Commission of Inquiry looks under the hood

  • Former works minister Derrick Burgess speaks at the Commission of Inquiry in 2016 (Photograph by Akil Simmons)

    Former works minister Derrick Burgess speaks at the Commission of Inquiry in 2016 (Photograph by Akil Simmons)


Quotables

“You have never walked in my shoes. Every day of my life, I am reminded I am black. You will never experience that. Everything we do, it is directed because we are black”

— Derrick Burgess, the former Minister of Works and Engineering, launches a stinging attack on Commission of Inquiry chairman Sir Anthony Evans after he is quizzed in 2016 on the over-budget, behind-schedule Dame Lois Browne-Evans court building project

Bermuda had its first Commission of Inquiry for 16 years as the handling of taxpayers’ money under the Progressive Labour Party administration between 2009 and 2012 came under the spotlight.

But while the 2016 commission concluded that seven government business dealings had evidence of possible criminal activity, many of the headlines were dominated by the drama within the tribunal hall.

The PLP objected to the racial make-up of the commission, which was 75 per cent white.

Derrick Burgess, the former deputy premier, declared he felt like he was before a “lynch mob” and repeatedly compared the way he was being questioned to an attempt to “re-enact slavery”.

Mr Burgess told Sir Anthony Evans, the commission chairman, that he had “never walked a day” in his shoes and could therefore neither experience nor understand what it was to be a black man and be disrespected.

The MP told the tribunal: “You know what it feels like to me here? That I’m before a lynch mob.”

He said that while he was works minister, he favoured black contractors over white, where their bids for contracts were for similar amounts, because it was the PLP’s policy to enfranchise black business owners who were not in the running for projects in the past because of discrimination.

Ewart Brown, the premier throughout the period in question, did not take to the witness box after he successfully argued his right to claim privilege against self-incrimination.

The commission eventually found potential wrongdoing in five projects related to Dr Brown, three connected to Mr Burgess and one to One Bermuda Alliance senator Vic Ball.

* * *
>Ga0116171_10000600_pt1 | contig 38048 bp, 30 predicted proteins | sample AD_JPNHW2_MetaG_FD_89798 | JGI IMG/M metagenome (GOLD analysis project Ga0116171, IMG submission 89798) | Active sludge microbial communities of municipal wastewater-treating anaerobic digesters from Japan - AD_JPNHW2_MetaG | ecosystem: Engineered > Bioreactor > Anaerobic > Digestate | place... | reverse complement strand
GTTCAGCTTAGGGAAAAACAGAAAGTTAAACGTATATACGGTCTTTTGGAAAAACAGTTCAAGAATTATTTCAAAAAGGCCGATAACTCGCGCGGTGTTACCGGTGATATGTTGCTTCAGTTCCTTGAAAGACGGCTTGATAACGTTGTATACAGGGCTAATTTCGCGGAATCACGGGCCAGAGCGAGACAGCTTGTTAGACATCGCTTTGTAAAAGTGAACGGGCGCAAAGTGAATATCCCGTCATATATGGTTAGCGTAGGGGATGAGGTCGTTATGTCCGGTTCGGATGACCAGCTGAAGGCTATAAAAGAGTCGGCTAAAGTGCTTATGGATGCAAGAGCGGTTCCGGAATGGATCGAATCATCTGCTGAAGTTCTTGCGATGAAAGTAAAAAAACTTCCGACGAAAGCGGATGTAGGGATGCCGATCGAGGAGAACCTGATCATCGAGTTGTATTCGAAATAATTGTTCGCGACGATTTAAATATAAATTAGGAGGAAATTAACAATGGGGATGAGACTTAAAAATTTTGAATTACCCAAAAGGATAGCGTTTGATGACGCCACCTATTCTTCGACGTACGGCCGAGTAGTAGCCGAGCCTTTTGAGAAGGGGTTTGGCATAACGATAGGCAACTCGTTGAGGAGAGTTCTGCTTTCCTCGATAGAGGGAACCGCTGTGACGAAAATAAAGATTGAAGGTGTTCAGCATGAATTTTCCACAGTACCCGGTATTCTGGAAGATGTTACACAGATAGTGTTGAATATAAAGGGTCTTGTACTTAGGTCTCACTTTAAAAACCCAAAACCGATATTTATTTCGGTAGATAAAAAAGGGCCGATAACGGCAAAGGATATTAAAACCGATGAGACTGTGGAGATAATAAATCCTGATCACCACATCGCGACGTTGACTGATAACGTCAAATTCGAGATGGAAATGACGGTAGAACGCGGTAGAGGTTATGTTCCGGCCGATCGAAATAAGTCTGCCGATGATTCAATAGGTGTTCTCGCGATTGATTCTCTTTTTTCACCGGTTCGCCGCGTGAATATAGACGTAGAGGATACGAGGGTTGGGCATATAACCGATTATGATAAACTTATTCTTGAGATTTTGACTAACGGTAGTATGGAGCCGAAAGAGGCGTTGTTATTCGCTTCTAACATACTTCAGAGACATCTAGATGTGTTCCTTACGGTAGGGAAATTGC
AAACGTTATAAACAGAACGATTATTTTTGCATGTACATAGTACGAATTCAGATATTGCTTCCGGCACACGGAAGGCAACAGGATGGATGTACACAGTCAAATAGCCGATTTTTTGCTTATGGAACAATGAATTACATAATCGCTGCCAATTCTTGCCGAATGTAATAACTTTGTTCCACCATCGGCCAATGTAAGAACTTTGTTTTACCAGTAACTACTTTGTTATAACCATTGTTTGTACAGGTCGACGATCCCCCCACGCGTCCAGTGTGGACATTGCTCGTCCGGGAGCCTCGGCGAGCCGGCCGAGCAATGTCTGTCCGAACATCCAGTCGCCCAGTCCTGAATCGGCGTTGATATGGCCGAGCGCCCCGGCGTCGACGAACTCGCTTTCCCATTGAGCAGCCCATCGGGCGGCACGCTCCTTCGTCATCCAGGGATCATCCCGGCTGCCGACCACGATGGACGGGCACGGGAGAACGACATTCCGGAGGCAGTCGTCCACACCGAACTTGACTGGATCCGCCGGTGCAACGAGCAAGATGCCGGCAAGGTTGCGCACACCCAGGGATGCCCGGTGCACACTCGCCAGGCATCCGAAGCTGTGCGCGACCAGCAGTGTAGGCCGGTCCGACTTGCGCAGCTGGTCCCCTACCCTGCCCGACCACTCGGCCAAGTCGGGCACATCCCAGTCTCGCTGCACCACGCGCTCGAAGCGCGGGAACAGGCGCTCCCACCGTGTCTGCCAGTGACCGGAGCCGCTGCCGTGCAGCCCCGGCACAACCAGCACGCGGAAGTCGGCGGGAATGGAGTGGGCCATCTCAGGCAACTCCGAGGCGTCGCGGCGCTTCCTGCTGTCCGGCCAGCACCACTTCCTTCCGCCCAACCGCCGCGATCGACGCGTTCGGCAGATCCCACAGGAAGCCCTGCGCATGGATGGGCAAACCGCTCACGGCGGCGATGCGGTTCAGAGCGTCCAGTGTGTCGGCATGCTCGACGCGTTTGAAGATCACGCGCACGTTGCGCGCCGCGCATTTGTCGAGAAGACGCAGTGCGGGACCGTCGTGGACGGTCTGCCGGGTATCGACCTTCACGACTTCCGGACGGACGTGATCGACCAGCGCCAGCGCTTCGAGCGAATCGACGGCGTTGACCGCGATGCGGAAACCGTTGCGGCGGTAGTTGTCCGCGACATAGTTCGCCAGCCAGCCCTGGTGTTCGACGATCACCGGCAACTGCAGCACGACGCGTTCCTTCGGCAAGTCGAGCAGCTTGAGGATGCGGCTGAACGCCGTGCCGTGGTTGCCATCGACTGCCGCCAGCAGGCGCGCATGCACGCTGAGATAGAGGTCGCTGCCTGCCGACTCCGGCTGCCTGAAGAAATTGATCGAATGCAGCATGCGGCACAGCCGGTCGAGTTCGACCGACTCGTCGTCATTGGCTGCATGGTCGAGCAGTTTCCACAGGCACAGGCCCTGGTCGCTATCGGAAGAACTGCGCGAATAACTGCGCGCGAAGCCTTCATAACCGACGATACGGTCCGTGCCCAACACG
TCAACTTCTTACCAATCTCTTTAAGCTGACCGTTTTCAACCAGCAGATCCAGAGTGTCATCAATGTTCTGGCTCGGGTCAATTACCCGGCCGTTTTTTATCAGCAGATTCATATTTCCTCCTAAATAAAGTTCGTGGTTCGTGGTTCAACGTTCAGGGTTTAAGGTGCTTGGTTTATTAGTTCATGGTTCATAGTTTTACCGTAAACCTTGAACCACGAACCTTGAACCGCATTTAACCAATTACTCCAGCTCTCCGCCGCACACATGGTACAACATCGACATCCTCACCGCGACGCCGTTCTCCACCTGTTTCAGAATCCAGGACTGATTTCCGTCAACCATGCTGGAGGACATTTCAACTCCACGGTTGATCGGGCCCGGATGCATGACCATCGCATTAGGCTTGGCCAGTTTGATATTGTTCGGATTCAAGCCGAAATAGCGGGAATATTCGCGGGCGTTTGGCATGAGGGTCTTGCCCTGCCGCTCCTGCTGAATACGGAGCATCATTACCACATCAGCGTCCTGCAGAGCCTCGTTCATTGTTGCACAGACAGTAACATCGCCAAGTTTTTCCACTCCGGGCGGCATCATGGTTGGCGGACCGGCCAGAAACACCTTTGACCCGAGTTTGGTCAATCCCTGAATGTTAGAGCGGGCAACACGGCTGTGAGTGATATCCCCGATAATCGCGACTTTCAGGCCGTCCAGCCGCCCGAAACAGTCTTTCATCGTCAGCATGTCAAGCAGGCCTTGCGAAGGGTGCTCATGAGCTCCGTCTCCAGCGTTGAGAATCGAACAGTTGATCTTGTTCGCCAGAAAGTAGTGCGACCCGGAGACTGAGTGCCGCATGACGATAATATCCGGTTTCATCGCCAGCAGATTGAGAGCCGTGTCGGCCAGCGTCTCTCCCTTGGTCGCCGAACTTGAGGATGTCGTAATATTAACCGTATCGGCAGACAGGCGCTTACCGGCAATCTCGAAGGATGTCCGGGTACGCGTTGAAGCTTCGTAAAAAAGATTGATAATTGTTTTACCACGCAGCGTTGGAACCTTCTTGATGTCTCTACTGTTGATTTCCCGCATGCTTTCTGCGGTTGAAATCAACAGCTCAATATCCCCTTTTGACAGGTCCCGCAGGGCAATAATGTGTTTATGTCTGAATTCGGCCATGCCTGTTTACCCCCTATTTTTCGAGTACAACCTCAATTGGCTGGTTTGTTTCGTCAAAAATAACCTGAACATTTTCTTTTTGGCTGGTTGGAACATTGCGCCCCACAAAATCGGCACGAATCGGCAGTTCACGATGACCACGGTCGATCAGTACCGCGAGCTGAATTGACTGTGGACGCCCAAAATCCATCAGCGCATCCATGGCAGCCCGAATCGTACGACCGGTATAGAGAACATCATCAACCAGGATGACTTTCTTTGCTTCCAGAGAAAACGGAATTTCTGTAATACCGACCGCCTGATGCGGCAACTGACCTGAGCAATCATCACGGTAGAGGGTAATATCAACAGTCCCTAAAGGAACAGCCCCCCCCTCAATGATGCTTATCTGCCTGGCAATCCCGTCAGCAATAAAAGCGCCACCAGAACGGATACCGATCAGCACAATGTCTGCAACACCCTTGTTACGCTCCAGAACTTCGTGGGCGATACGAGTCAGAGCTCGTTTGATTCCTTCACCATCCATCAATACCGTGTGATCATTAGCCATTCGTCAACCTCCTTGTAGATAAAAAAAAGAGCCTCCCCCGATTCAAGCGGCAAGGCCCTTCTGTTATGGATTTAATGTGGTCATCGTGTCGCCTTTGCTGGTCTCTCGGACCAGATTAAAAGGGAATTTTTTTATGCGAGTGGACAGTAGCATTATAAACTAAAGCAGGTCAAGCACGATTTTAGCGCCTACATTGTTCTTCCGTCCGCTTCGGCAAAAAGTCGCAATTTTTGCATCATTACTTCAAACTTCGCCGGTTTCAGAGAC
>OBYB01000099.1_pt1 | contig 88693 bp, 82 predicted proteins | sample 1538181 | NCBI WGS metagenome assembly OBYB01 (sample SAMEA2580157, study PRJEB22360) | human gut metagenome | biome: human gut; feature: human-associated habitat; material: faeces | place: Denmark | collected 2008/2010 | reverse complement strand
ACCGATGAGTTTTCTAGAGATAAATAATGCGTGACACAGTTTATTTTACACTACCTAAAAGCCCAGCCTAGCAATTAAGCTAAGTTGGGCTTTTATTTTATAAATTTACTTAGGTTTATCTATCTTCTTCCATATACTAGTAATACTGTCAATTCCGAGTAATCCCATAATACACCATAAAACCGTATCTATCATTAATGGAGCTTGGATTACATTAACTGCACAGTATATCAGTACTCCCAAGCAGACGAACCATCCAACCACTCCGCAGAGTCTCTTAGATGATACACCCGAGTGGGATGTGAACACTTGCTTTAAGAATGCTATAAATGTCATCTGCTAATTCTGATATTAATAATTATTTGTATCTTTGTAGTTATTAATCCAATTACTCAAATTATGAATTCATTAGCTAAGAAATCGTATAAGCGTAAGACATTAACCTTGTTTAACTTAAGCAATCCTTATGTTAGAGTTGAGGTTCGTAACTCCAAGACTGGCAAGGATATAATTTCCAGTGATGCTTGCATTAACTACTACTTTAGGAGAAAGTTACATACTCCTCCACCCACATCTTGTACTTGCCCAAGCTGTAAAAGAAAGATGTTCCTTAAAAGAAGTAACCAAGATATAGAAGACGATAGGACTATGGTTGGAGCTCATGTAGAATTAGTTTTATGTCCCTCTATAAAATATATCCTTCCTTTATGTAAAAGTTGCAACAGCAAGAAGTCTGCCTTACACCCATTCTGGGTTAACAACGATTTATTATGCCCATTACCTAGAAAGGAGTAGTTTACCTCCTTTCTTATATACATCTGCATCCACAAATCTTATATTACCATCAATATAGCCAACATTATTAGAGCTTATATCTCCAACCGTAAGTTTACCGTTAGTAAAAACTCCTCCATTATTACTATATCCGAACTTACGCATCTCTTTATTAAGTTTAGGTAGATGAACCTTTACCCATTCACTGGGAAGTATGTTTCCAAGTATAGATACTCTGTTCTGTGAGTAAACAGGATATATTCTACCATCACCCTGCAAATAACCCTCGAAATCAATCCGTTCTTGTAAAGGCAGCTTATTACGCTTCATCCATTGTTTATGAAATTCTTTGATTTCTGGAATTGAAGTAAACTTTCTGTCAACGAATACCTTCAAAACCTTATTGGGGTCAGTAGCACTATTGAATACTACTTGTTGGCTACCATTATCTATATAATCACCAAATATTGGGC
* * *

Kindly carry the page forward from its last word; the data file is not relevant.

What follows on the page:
Contracts for the new court and police complex in Hamilton, the Transport Control Department emissions testing project, Port Royal Golf Course, Heritage Wharf cruise ship pier, GlobalHue advertising, Ambling consultants and a sand and rock for asphalt purchase were flagged up as showing evidence of possible criminal activity.

The commission said it supported police investigations that had already commenced into many of the matters.

More than $72 million was overspent on four of the seven projects, the largest of which was the 2007 contract for Heritage Wharf in Dockyard, which leapt from $39 million to $60 million.

Other matters included the 2007 contract for Port Royal, which increased from $7.7 million to $25.5 million, and the 2008 contract for the Dame Lois Browne-Evans Building, which cost $17 million more than its budget of $72 million.

The construction and operation of the TCD vehicle safety and emissions testing programme increased from $5.3 million to $15.2 million, and the cost of operations was $7 million over budget over a period of ten years.

The $14 million contract for American advertising company GlobalHue, in 2009, and the $3.2 million contract for consultancy firm Ambling, from 2008 to 2011, were cited as evidence of possible criminal activity.

Mr Ball was found to have a clear conflict of interest, while he was a civil servant, in the awarding of a $1.4 million contract in 2009 for sand and asphalt to Harmony Holdings, of which his father, Eugene, had a holding.

The commission wrote in its report: “We have found that there were indeed widespread breaches of financial instructions. We found numerous violations, some of which were serious and persistent.”

Eight civil servants were heavily criticised over failure to follow the rules on contracts, and the commission called for the Government to conduct a “frank, independent assessment of whether all current leaders of the Civil Service have appropriate skill sets, perspective and motivation to effect needed changes”.

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Published Jan 10, 2020 at 8:00 am (Updated Jan 10, 2020 at 8:28 am)

Commission of Inquiry looks under the hood

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